He notes the existence of solutions such as SAP Fieldglass and Beeline as examples of software that is used in this space, but which he says is procurement-centric.

O’Toole says that Utmost will give companies the bigger picture in terms of extended workers with its solution also helping with issues such as on-boarding and off-boarding people.

“Obviously a key thing to recognise is that there are many different types of extended workers and that there are different requirements for all of them. We’re focusing on this one bit at a time by starting in the area of visibility. A lot of organisations will tell you they don’t have any idea how many extended workers they have working for them,” he says.

He won’t be drawn on whether the company intends to roll out a whole suite of products but hints at it.

“We are focused on addressing the fundamentals but there are a lot of things are a lot of things we can look at after this such as payments, timesheets and so on,” O’Toole says.

Utmost already employs 25 people in Dublin and San Francisco with most of the staff having been recruited from friends and acquaintances. In addition to announcing its fundraise earlier this month, the start-up also revealed its first customer. US insurer Colonial Life, which provides services for more than 3.7 million people in more than 90,000 companies and organisations, has just selected Utmost’s solution to support its 14,000 independent insurance agents.

Former colleagues

“We’ve assembled an extremely talented team mainly consisting of people we’ve worked with before. It’s been great to reach out to former colleagues who said to us that if we were ever doing something new to give them a call,” Paddy Benson says.

Both he and O’Toole laugh when they get to talking about the differences in setting up a company now compared to back in the day.

“Both myself and Annrai have gone from the days of producing software on printed CDs, putting them in boxes and Fedexing them to now just pushing it all out to the cloud. That obviously gives for greater agility, allowing you to be productive and build a footprint very quickly,” says Benson.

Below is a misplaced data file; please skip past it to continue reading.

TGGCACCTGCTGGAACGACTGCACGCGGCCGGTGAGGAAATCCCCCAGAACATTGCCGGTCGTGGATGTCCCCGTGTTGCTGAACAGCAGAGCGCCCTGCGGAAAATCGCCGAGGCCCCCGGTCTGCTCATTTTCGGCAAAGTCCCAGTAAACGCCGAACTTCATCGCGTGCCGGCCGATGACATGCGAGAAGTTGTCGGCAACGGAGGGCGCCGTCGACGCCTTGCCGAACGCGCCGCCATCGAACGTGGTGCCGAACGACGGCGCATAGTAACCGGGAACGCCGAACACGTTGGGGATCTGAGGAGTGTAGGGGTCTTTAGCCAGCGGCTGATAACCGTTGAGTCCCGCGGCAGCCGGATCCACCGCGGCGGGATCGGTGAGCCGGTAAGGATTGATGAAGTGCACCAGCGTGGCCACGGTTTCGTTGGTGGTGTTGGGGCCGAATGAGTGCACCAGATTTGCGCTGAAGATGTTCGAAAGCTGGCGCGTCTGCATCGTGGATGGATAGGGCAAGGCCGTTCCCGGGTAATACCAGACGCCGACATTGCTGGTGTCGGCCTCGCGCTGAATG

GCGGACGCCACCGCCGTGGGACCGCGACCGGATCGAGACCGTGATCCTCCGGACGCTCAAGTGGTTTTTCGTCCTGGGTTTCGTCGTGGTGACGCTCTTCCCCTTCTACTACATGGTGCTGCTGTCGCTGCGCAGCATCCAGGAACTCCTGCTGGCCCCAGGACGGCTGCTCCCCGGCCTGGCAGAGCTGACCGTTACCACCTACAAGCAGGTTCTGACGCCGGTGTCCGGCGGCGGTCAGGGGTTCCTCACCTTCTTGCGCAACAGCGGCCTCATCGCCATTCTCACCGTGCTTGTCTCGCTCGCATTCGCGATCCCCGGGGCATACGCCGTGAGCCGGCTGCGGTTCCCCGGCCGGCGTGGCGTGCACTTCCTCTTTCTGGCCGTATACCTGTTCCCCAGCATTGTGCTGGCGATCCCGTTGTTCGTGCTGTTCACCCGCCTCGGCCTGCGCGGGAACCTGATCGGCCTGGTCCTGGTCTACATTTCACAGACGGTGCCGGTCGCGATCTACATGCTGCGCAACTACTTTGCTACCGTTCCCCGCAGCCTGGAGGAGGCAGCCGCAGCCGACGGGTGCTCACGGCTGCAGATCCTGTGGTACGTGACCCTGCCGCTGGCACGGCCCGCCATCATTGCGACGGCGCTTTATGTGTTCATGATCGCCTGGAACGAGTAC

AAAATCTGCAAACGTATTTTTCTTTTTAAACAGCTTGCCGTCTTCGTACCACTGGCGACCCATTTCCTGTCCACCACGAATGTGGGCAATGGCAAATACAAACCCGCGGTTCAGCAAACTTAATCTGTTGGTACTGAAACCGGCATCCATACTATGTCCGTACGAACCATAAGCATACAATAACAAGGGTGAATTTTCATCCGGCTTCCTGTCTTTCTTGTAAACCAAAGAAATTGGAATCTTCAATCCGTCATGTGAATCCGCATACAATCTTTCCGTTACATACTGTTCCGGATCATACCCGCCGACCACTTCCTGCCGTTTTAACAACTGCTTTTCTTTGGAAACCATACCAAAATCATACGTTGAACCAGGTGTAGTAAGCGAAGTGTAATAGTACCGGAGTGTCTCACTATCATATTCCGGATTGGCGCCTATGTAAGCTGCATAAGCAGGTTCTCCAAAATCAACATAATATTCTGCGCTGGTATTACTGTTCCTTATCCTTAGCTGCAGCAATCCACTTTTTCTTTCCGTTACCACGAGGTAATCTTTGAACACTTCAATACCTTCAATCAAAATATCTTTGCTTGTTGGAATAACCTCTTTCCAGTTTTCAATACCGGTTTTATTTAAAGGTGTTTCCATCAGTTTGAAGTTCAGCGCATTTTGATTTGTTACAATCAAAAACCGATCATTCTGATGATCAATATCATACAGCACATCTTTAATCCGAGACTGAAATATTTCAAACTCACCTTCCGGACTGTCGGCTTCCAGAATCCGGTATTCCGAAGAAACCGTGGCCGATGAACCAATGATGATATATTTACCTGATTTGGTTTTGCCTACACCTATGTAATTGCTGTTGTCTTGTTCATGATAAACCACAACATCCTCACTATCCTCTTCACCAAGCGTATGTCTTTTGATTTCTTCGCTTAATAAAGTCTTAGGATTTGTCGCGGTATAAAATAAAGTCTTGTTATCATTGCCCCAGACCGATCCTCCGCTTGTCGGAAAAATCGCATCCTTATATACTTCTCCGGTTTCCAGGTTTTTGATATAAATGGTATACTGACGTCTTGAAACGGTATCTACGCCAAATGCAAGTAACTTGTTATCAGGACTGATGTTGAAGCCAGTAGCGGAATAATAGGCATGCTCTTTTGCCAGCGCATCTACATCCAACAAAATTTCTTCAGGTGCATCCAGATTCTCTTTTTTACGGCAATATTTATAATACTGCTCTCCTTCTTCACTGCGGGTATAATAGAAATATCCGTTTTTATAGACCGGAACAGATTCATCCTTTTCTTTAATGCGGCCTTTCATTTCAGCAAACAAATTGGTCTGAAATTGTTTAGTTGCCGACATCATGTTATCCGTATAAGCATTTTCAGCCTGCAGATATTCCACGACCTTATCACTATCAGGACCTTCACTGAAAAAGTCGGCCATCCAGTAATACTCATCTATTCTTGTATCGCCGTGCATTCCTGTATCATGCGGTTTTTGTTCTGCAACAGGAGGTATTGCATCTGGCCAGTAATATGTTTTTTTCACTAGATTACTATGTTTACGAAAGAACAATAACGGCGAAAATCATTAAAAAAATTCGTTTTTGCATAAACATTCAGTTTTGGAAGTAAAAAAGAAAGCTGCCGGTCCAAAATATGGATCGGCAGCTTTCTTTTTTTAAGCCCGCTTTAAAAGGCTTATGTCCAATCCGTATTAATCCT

“The cloud also means that instead of having to deal with multiple racks and endless cabling, our physical infrastructure spend was focused on routers and coffee machines,” he adds.

As O’Toole notes, the Dublin tech scene is also vastly different to when he started in business.

“Back in 1991, when we were setting up Iona, there was little to no software being done in Dublin. There was us, Kindle Banking Systems and maybe a few others, but now there are plenty of companies doing development work here,” he says.

For a company that, according to O’Toole has “no hard limits in terms of hiring numbers”, this is obviously good news.

“We are in the lucky position of being well funded and obviously the first part of the journey is assembling the team and getting a basic version out to market. The second phase, which we’re now in, is about getting customers. Ultimately, you only exist if what you have is something that customers see as valuable,” he says.

“I think that someone is going to do something big in this space, so why not us?” O’Toole adds.